WASHINGTON (Bloomberg) -- Former Obama administration car czar Steven Rattner, the subject of state and federal investigations related to corruption at New York state's pension fund, is near a settlement with the U.S. Securities and Exchange Commission, according to a person familiar with the matter.
The proposed accord includes a two-year ban from the financial industry and a $6 million fine, according to the person, who declined to be identified because the talks are private. In June, the SEC proposed a three-year ban, while Rattner suggested one to two years, a person with knowledge of those negotiations said at the time.
Rattner, 58, co-founded Quadrangle Group LLC, a New York-based private equity firm, in 2000. Rattner left the firm and served the Obama Administration's Treasury Department as chief adviser on auto-industry restructuring from February through July 2009.
Rattner arranged to retain Henry “Hank” Morris, the former chief political consultant to ex-New York Comptroller Alan Hevesi, as a placement agent and paid him more than $1 million in sham “finder” fees, according to the SEC and New York Attorney General Andrew Cuomo. Rattner also is accused of setting up a DVD distribution deal for a movie produced by the brother of a pension fund official.
In exchange, Quadrangle obtained $100 million in investment commitments from the New York state Common Retirement Fund, said Cuomo, who resolved a probe of the firm in April for $7 million.
Quadrangle also settled with the SEC that month, agreeing to pay $5 million. The firm neither admitted nor denied any wrongdoing. The SEC postponed a vote on the proposed settlement that was scheduled for today, according to a person familiar with the matter who declined to be identified because it wasn't public.
Asked about a possible New York settlement with Rattner, Cuomo spokesman Richard Bamberger said earlier today that it was an “ongoing matter,” declining further comment.
Rattner counsel Jamie Gorelick didn't return calls for comment on the possible SEC settlement. John Nester, a SEC spokesman, declined to comment.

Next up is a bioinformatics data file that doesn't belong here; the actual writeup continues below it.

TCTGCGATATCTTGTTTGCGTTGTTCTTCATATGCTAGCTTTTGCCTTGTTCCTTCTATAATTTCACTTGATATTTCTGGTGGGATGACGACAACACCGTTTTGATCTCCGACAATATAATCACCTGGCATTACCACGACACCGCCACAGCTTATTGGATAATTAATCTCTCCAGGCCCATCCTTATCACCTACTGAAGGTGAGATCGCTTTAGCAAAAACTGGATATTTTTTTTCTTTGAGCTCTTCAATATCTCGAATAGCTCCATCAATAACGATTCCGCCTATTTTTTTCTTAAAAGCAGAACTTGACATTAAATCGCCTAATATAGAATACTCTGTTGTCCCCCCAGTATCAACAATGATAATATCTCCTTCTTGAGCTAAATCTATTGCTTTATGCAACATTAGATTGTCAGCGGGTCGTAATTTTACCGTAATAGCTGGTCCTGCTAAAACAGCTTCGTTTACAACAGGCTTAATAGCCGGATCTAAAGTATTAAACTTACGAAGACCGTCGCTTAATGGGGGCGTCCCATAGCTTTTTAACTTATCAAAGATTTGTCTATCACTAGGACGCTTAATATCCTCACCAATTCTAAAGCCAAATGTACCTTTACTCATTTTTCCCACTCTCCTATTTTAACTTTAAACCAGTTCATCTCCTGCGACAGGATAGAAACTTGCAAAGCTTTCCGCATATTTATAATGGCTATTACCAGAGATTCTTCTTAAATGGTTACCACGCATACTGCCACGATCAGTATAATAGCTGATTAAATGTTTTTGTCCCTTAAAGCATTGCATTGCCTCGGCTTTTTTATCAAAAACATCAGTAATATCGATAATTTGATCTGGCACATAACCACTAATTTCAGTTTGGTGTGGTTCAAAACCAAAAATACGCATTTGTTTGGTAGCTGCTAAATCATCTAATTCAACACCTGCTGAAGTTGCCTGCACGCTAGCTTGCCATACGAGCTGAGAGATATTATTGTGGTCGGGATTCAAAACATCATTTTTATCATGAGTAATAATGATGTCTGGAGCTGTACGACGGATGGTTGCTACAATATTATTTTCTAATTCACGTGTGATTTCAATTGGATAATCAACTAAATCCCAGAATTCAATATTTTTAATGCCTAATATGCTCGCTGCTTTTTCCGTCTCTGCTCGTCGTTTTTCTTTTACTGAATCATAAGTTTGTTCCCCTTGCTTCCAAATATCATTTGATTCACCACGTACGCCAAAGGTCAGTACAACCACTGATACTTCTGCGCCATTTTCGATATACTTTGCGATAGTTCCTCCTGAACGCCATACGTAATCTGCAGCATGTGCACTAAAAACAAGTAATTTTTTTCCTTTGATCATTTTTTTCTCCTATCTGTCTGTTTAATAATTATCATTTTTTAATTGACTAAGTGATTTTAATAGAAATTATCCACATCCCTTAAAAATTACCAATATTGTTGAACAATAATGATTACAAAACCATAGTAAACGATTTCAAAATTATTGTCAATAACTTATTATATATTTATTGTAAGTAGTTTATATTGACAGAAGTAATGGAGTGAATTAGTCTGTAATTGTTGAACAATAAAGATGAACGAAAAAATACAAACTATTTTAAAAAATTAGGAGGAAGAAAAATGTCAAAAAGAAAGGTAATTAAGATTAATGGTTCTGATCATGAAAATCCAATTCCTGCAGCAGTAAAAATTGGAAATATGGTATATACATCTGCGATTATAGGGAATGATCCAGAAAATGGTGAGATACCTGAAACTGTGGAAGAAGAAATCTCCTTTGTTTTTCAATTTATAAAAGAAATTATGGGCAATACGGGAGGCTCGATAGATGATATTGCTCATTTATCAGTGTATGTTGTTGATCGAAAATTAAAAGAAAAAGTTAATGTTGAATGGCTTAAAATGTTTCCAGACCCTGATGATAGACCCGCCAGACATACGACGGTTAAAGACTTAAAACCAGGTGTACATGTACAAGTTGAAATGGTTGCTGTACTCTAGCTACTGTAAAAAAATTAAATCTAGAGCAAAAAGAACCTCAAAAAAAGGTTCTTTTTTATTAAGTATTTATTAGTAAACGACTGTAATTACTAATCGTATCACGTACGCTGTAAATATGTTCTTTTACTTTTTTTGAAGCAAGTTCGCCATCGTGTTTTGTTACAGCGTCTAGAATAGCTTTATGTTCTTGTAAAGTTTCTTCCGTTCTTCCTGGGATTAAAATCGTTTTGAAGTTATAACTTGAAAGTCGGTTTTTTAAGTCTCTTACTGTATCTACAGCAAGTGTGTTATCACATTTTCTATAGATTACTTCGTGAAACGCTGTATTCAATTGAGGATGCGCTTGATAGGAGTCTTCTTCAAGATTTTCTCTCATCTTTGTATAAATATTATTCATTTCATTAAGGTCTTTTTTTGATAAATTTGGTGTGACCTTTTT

“We wholly disavow the conduct engaged in by Steve Rattner,” Quadrangle said in a statement issued by Cuomo's office in April. “That conduct was inappropriate, wrong and unethical.”
Cuomo's office required Quadrangle to make the statement as part of its settlement, according to two people familiar with the matter. Gorelick said in a response at the time that Rattner disagreed “with the characterization of events.”
Hevesi, 69, pleaded guilty last week to participating in the so-called pay-to-play scandal at the pension fund, which he once ran. Hevesi was the highest-ranking official convicted in a three-year investigation by Cuomo, the Democratic candidate for governor of New York.
Morris is awaiting trial on charges he corrupted the investment process to benefit money managers who made campaign contributions and politically connected placement agents who received lucrative fees, including himself.
At least six other people besides Hevesi have pleaded guilty in connection with the New York probe, 15 firms besides Quadrangle have settled and more than $139 million has been paid to the fund and the state, according to Cuomo.
Rattner is identified as a “Quadrangle executive” in the SEC's April 15 complaint against the firm, and by name in the settlement agreement with Cuomo. In 2003, Quadrangle tried to meet with David Loglisci, then head of alternative investments at the New York pension fund, and got a call from Morris and agreed to meet with him, according to the New York agreement.